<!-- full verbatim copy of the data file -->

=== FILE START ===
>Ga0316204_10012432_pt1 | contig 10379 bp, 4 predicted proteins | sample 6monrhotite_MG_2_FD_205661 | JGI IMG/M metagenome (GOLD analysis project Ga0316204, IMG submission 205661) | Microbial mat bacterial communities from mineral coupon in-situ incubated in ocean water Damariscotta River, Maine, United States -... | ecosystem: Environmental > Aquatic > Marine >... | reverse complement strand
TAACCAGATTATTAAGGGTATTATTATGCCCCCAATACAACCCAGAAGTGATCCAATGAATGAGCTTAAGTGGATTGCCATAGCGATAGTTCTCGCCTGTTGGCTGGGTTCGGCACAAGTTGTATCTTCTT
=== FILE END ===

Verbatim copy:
>Ga0316204_10012432_pt1 | contig 10379 bp, 4 predicted proteins | sample 6monrhotite_MG_2_FD_205661 | JGI IMG/M metagenome (GOLD analysis project Ga0316204, IMG submission 205661) | Microbial mat bacterial communities from mineral coupon in-situ incubated in ocean water Damariscotta River, Maine, United States -... | ecosystem: Environmental > Aquatic > Marine >... | reverse complement strand
TAACCAGATTATTAAGGGTATTATTATGCCCCCAATACAACCCAGAAGTGATCCAATGAATGAGCTTAAGTGGATTGCCATAGCGATAGTTCTCGCCTGTTGGCTGGGTTCGGCACAAGTTGTATCTTCTT